If we don't improve our technology, the question isn't whether humanity will go extinct, but merely how.
Nature always prefers the optimal way when it chooses to do something. It always maximizes some quantity.
A hallmark of living systems is that they maintain or reduce entropy by increasing the entropy around them. Life maintains or increases complexity by making its environment messier.
If you start with one and double just three hundred times, you get a quantity exceeding the number of particles in our Universe.
Our cosmos invented life to help it approach heat death faster.
Not only do we as humans contain more matter than all other mammals except cows, but the matter in our machines, roads, and buildings appears on track to soon overtake all living matter on Earth.
Almost all goals can be better accomplished with more resources, so we should expect a superintelligence to want resources almost regardless of what ultimate goal it has.
The ethical views of many thinkers can be distilled into four principles:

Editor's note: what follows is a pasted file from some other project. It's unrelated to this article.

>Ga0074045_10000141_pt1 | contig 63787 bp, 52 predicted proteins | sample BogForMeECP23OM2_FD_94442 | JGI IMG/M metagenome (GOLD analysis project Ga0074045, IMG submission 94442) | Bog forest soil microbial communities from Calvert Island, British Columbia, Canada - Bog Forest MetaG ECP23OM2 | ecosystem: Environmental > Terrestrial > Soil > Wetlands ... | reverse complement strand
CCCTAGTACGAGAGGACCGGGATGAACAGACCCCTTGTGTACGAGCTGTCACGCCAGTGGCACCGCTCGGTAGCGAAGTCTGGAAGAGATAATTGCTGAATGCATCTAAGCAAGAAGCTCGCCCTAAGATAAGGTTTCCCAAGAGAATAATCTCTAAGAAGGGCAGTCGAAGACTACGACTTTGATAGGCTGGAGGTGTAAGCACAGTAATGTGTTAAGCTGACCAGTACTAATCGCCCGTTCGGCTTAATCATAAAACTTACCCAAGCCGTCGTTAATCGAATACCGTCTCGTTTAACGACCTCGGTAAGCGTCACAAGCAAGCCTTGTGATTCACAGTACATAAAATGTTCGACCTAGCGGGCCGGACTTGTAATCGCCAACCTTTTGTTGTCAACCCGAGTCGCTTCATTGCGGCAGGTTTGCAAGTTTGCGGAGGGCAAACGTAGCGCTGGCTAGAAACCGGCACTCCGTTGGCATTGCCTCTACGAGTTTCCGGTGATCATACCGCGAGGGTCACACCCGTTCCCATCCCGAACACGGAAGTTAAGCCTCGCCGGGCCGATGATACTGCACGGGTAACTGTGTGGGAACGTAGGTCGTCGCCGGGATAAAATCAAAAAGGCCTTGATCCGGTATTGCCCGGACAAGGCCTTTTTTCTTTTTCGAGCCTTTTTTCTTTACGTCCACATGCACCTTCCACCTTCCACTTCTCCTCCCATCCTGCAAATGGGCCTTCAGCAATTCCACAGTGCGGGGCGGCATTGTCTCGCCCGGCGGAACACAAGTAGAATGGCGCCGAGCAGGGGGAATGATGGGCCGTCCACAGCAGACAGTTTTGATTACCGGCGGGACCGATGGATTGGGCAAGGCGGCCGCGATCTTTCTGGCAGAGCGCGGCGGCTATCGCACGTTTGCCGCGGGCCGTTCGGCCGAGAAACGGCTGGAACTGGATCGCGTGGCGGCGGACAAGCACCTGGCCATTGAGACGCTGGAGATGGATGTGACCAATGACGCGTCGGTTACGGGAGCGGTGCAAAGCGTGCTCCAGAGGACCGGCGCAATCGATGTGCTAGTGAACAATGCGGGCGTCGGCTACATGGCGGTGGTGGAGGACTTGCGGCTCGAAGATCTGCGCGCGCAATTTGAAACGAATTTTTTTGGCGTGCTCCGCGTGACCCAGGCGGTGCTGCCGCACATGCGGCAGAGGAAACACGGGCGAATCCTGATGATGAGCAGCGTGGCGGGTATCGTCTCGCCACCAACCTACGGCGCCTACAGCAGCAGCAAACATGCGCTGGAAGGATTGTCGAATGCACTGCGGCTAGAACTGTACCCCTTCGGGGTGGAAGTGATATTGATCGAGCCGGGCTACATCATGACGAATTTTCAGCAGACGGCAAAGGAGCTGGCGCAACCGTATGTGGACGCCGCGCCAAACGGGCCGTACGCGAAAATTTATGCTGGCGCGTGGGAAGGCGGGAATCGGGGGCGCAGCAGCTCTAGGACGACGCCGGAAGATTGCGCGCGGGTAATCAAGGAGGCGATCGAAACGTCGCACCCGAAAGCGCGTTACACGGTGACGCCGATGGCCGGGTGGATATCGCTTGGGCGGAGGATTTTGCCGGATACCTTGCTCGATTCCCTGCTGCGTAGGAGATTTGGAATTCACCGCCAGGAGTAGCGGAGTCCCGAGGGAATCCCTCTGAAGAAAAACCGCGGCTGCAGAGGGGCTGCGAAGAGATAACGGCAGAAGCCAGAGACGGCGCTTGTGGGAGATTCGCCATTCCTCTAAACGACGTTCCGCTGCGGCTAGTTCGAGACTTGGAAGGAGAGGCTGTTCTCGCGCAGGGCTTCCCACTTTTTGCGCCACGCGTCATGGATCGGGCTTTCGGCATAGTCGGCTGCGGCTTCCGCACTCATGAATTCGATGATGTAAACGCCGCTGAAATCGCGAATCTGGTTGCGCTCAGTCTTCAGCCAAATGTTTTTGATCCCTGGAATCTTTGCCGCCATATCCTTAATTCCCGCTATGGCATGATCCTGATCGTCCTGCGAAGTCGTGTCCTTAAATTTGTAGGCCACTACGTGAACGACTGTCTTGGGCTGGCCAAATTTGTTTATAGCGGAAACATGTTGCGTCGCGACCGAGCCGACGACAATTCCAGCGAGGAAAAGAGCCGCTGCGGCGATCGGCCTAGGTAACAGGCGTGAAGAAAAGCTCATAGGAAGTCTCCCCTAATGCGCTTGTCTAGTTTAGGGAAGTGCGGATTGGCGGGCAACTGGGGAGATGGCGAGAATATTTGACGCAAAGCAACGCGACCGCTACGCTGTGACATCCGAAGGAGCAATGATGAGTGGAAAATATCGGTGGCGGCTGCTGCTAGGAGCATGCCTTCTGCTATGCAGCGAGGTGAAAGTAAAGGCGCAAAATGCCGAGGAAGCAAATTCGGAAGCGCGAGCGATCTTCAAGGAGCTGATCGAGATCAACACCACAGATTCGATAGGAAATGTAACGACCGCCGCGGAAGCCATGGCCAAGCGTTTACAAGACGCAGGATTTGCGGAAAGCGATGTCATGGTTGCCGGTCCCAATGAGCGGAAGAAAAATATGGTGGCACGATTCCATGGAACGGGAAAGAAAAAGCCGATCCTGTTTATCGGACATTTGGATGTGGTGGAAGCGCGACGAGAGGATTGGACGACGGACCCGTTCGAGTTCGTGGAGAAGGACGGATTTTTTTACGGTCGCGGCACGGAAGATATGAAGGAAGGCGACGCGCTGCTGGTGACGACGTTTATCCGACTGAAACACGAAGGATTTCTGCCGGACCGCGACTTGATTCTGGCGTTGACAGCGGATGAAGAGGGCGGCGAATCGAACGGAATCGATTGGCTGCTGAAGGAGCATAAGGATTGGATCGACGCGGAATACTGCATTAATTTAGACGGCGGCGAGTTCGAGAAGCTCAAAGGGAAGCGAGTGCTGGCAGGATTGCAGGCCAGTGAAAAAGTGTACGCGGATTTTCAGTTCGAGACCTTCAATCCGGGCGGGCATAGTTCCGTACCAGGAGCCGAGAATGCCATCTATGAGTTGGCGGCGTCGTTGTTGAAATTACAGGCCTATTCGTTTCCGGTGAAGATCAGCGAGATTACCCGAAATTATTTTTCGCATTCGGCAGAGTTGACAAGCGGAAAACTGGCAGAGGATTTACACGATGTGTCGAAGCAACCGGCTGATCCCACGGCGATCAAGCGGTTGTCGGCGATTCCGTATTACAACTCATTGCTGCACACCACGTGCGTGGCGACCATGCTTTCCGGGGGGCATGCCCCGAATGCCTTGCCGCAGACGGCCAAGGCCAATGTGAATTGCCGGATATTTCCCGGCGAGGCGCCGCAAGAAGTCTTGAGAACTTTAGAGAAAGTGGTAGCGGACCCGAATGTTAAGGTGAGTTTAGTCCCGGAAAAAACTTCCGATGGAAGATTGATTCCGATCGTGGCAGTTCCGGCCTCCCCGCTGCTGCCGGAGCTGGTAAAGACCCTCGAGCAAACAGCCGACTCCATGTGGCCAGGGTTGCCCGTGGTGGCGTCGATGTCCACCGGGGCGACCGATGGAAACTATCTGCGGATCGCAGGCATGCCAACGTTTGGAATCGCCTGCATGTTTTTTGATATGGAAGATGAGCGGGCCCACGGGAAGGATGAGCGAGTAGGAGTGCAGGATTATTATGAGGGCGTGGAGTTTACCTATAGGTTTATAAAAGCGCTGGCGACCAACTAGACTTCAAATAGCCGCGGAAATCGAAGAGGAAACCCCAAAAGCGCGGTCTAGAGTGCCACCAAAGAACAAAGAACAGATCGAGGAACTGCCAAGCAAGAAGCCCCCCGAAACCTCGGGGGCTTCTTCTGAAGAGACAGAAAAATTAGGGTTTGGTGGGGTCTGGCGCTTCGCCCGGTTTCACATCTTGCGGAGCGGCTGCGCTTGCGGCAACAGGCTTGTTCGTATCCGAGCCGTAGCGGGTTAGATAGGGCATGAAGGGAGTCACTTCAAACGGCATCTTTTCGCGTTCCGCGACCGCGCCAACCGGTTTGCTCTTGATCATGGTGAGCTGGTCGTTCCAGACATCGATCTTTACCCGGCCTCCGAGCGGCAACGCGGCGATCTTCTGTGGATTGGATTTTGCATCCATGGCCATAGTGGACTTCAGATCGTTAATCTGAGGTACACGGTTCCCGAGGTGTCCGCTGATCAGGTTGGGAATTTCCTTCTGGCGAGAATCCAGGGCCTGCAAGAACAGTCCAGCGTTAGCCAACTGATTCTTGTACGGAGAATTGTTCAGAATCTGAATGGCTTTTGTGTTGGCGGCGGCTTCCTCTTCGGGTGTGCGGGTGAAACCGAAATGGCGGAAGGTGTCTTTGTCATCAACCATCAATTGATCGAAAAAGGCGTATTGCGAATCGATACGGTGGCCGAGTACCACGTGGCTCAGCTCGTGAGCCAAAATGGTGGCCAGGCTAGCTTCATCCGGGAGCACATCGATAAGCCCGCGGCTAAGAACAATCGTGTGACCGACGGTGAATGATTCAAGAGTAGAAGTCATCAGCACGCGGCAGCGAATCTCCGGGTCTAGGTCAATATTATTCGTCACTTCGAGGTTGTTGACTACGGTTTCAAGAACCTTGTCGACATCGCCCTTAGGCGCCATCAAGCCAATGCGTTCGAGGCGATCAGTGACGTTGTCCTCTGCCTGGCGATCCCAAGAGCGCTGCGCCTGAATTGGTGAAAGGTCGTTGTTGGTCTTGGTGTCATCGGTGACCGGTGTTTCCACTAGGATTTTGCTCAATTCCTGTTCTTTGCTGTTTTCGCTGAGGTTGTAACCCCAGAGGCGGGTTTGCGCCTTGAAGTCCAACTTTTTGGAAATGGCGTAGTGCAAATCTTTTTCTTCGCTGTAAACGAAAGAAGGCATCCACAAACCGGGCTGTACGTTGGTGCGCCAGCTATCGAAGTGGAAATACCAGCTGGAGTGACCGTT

A fast-forward replay of our 13.8-billion-year cosmic history:
Societies that have survived until the present tend to have ethical principles that were optimized for promoting their survival and flourishing.
Consciousness = Subject experience
The two mysteries of the mind:
Any theory predicting which physical systems are conscious (the hard problem) is scientific, as long as it can predict which of your brain processes are conscious.
If consciousness is the way that information feels when it's processed in certain ways, then it must be substrate-independent. It's only the structure of the information processing that matters, not the structure of the matter doing the processing.
Since there can be no meaning without consciousness, it's not our Universe giving meaning to conscious beings, but conscious beings giving meaning to our Universe.
Science gathers knowledge faster than society gathers wisdom.
Mindful optimism is the expectation that good things will happen if you plan carefully and work hard for them.